return struct.pack(">iii%dq"%len(longs),len(longs),len(str1),len(str2),*longs)+str1+str2
  1. Try using the python array module and the method tostring to convert your longs into a binary string. Then you can append it like you did with the strings
  2. Create a struct.Struct object and use that. I believe it's more efficient

You can also look into:


Your fastest method encodes 1000 elements in .1222 seconds. That's 1 element in .1222 milliseconds. That's pretty fast. I doubt you'll do much better without switching languages.

  • Indeed it does, thanks! I'm a bit hesitant, feeling I don't trust the array.tostring to be in a portable, dependable, defined format sadly – Will Mar 27 '12 at 18:43

I know this is an old question, but it is still interesting. My most recent choice was to use Cap’n Proto, written by the same guy who did protobuf for google. In my case, that lead to a decrease in both time and volume around 20% compared to Jackson's JSON encoder/decoder (server to server, Java on both sides).

Protocol Buffers are pretty fast and have bindings for both Java and Python. It's quite a popular library and used inside Google so it should be tested and optimized quite well.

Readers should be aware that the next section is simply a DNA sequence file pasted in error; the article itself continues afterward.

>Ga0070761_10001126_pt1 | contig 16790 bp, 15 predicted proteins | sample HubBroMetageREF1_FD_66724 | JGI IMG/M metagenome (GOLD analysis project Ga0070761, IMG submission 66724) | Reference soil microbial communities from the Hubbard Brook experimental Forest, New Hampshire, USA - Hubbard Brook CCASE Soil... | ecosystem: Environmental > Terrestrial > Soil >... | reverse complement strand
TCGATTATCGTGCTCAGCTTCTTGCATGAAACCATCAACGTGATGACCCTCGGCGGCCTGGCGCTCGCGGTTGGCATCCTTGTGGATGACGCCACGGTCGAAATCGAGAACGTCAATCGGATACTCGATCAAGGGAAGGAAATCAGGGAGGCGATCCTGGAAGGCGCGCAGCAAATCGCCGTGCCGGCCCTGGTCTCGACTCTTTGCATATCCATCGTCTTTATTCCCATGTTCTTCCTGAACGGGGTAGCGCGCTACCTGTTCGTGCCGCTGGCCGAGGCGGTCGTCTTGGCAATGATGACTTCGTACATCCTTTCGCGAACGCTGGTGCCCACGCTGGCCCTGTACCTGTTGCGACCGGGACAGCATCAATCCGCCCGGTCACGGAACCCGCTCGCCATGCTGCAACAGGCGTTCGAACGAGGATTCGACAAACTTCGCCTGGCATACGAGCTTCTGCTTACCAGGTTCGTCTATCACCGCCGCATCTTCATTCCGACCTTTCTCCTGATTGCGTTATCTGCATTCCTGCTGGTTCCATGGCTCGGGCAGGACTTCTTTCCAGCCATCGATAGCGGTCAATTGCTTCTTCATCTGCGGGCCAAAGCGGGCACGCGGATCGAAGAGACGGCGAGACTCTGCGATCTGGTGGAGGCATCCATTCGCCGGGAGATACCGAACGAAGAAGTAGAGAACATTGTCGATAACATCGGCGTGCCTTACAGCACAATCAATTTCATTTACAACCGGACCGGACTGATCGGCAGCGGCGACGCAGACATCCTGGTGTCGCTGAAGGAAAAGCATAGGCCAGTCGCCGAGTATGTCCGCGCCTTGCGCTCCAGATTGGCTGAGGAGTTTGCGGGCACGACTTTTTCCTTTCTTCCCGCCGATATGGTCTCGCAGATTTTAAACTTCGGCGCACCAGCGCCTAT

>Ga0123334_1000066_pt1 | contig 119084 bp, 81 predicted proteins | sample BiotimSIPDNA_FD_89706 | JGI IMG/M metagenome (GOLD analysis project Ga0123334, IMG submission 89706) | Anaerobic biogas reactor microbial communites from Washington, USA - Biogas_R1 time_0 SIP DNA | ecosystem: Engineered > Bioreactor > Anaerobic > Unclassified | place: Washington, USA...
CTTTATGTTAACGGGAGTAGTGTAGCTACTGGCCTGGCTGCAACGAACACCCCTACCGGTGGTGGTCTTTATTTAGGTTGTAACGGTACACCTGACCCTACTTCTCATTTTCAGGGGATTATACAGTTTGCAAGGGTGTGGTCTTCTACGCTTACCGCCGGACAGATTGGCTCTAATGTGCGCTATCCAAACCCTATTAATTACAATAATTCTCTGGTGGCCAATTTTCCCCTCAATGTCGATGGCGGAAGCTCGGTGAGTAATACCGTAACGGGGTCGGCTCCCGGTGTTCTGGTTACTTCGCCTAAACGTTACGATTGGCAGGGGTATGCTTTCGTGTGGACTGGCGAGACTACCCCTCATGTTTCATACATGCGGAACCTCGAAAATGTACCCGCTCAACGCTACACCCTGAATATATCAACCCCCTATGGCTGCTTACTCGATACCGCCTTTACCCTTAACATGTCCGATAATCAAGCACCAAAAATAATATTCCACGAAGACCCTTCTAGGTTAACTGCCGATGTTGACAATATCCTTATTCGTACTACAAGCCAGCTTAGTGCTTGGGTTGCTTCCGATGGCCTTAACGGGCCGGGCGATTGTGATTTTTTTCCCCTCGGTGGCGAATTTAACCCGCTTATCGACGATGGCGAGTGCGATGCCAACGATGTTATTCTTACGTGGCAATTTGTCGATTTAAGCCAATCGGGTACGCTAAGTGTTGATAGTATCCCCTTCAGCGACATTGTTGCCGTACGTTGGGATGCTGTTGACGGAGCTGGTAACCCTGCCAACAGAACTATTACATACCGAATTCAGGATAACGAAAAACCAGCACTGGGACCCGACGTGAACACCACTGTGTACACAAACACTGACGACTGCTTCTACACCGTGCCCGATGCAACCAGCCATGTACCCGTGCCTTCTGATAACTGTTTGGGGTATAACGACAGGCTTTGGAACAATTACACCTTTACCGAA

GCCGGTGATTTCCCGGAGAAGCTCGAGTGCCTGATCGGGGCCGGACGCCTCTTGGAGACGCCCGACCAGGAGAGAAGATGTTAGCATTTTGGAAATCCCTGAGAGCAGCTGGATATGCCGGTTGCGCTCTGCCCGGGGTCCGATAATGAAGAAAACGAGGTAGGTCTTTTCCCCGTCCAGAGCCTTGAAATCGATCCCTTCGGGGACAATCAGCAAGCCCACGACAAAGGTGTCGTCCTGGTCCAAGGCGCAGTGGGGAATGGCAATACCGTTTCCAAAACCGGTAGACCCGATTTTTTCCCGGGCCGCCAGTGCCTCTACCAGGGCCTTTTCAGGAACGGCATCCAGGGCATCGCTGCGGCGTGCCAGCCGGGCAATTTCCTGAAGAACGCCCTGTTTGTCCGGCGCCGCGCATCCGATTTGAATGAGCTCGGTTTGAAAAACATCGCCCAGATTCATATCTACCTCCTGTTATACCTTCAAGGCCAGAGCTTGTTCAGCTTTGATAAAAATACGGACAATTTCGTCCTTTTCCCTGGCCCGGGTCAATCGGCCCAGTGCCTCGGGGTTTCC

• the sources from Google cited in the question say they found protocol buffers slow; do you have stats for protocol buffer performance? – Will Mar 27 '12 at 10:26
  • @Will "Fast" is relative. I've found Protocol Buffers faster than simple XML, and that was good enough for my use case. For some other use case, you may find that's not enough. It all depends on what exactly you need to do and what expectations you have. – Michał Kosmulski Mar 27 '12 at 10:41
  • Fast as in absolute "take least time for same work" kind of fast ;) – Will Mar 27 '12 at 10:49

Since the data your sending is already well defined, non-recursive, and non-nested, why not just use a simple delimited string. You just need a delimiter that isn't contained in your string variables maybe '\n'.

"10\n1\n2\n3\n4\n5\n6\n7\n8\n9\n10\nFoo Foo Foo\nBar Bar Bar"

Then just use a simple String Split method.

string[] temp = str.split("\n");
ArrayList<long> longs = new ArrayList<long>(long.parseLong(temp[0]));
string string1 = temp[temp.length-2];
string string2 = temp[temp.length-1];
for(int i = 1; i < temp.length-2 ; i++)

note The above was written in the web browser and untested so syntax errors may exist.

For a text based; I'd assume the above is the fastest method.

Your Answer

By clicking "Post Your Answer", you acknowledge that you have read our updated terms of service, privacy policy and cookie policy, and that your continued use of the website is subject to these policies.

Not the answer you're looking for? Browse other questions tagged or ask your own question.